Right Hemiparesis in Right Carotid Stenosis
A 72-year-old right-handed man with a history of hypertension and past smoking, taking low-dose aspirin therapy (100 mg once a day) for cardiovascular prevention, presented with sudden onset of right hemiparesis and confusion. The right hemiparesis improved during the following days, but the patient was still confused. He arrived at the emergency department 6 days after the onset of symptoms. On neurological examination, the patient showed mild disorientation both in time and in place; no other neurological signs could be elicited. Blood pressure was 160/90 mm Hg. Blood count, prothrombin time, activated thromboplastin time, ionogram, C-reactive protein, troponin Ic, and creatine kinase were normal. ECG revealed normal sinus rhythm (76 bpm). Extracranial carotid and vertebral arteries eco-color-doppler showed >80% stenosis of the proximal right internal carotid artery (ICA) and no significant stenosis of the left ICA (Figure 1A through D). Diffusion-weighted magnetic resonance imaging of the brain showed bilateral acute border-zone ischemic lesions suggesting watershed infarcts (Figure 2A and B). Magnetic resonance time-of-flight angiogram of intracranial arteries showed agenesis of left A1 segment of the anterior cerebral artery (Figure 3A), with left A2 segment arising from the anterior communicating artery. Contrast-enhanced magnetic resonance angiogram of the neck confirms the right ICA stenosis (Figure 3B). The patient was treated with clopidogrel and atorvastatin and underwent right ICA endoartherectomy successfully after 15 days.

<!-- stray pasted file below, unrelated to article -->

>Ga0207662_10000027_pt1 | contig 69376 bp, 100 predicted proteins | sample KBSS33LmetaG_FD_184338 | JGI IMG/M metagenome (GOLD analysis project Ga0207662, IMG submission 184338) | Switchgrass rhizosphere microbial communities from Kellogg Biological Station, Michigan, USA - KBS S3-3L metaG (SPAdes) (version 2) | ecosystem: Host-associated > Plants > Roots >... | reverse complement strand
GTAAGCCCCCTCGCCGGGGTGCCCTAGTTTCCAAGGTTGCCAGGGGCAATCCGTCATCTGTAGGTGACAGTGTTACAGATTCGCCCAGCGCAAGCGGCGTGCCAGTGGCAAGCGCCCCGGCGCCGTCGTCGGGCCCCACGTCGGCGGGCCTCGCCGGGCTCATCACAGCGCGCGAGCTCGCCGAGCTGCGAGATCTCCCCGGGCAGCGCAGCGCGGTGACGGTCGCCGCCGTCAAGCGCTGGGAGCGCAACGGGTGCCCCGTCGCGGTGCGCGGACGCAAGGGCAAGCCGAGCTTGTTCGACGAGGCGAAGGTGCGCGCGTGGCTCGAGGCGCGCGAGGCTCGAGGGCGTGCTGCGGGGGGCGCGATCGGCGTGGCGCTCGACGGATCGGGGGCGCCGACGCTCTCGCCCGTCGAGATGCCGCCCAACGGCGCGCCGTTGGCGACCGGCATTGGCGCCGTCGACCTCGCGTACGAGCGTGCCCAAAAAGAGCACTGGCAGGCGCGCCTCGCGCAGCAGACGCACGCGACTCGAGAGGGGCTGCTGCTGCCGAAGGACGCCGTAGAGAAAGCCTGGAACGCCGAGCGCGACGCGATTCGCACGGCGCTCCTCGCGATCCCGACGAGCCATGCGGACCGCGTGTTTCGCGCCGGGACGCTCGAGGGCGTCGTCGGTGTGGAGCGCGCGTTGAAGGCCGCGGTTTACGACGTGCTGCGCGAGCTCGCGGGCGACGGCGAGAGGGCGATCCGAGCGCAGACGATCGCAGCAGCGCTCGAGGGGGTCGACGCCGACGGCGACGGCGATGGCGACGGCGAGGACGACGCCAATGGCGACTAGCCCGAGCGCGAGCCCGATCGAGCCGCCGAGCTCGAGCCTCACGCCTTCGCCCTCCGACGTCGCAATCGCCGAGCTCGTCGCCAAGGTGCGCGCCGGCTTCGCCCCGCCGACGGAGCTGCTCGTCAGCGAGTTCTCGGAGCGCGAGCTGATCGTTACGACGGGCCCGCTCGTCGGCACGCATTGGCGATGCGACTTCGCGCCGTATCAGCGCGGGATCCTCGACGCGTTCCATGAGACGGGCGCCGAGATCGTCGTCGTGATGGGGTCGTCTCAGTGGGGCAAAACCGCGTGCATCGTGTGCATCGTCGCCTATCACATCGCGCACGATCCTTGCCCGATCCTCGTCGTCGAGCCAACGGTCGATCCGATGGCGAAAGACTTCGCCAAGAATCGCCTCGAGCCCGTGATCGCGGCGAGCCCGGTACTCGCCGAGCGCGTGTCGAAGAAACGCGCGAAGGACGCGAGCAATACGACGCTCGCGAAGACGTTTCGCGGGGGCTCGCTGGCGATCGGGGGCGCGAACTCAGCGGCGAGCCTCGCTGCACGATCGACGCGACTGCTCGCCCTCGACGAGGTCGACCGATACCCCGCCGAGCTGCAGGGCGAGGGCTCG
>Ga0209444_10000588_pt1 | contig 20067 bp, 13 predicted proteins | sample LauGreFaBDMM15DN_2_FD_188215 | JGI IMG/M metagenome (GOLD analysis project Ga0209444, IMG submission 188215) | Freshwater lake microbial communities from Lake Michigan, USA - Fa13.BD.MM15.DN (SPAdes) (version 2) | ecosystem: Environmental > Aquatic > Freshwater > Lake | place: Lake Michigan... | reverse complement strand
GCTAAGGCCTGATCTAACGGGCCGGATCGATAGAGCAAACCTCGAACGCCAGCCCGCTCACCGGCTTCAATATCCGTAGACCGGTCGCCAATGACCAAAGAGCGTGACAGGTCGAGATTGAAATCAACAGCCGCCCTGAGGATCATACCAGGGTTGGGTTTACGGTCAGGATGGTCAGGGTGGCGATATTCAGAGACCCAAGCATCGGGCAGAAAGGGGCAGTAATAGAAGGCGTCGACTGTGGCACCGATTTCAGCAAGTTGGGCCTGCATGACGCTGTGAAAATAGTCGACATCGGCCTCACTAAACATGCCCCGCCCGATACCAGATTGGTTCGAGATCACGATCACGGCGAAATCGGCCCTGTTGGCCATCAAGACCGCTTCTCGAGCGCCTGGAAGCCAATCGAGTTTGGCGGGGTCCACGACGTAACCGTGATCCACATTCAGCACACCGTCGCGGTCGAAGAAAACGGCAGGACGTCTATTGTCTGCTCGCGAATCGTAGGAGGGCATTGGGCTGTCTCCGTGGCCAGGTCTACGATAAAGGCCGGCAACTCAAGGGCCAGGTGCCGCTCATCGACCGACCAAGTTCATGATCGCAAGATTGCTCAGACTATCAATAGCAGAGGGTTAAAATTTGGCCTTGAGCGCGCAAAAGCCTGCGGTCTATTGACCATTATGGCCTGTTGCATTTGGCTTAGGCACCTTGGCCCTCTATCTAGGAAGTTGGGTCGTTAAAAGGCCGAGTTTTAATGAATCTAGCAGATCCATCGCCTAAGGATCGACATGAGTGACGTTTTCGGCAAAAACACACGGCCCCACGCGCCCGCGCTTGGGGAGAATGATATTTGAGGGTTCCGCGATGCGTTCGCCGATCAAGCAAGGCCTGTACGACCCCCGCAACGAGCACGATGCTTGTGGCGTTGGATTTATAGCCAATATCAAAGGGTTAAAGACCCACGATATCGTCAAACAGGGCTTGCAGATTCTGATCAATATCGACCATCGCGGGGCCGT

Knowledge of the presence and clinical relevance of variation of circle of Willis plays a crucial role in the diagnosis and management of acute stroke. The neurological symptoms can be influenced by changes in normal brain-vessel anatomy. Anatomic variation of circle of Willis is not uncommon: It has been reported that only 42% of subjects showed a complete circle of Willis on magnetic resonance angiogram.1
It has been reported in magnetic resonance angiogram studies that the A1 segment can be absent in >5% of subjects,1 and it has been suggested that this condition can be a significant predisposing factor for bilateral anterior cerebral artery territory infarction.2,3 In this patient, right carotid is the principal supplier of left anterior cerebral artery because of aplasia of the left A1 segment. The right carotid stenosis was therefore very likely responsible for bilateral border-zone infarcts. The clinical symptoms and the neuroradiological picture demonstrated that brain ischemia was more pronounced in the left hemisphere, which can be considered the extreme border zone of the right carotid. The pathogenesis of watershed infarction is still debated; both the hemodynamic and the embolic mechanisms can be involved.4 In our case, the bilateral border-zone infarcts seem to suggest a hemodynamic pathogenesis secondary to severe carotid stenosis. Intracranial vascular imaging should be considered in stroke patients, not only for investigating intracranial stenosis, but also for evaluating variations of circle of Willis that can influence stroke pathophysiology.
- © 2011 American Heart Association, Inc.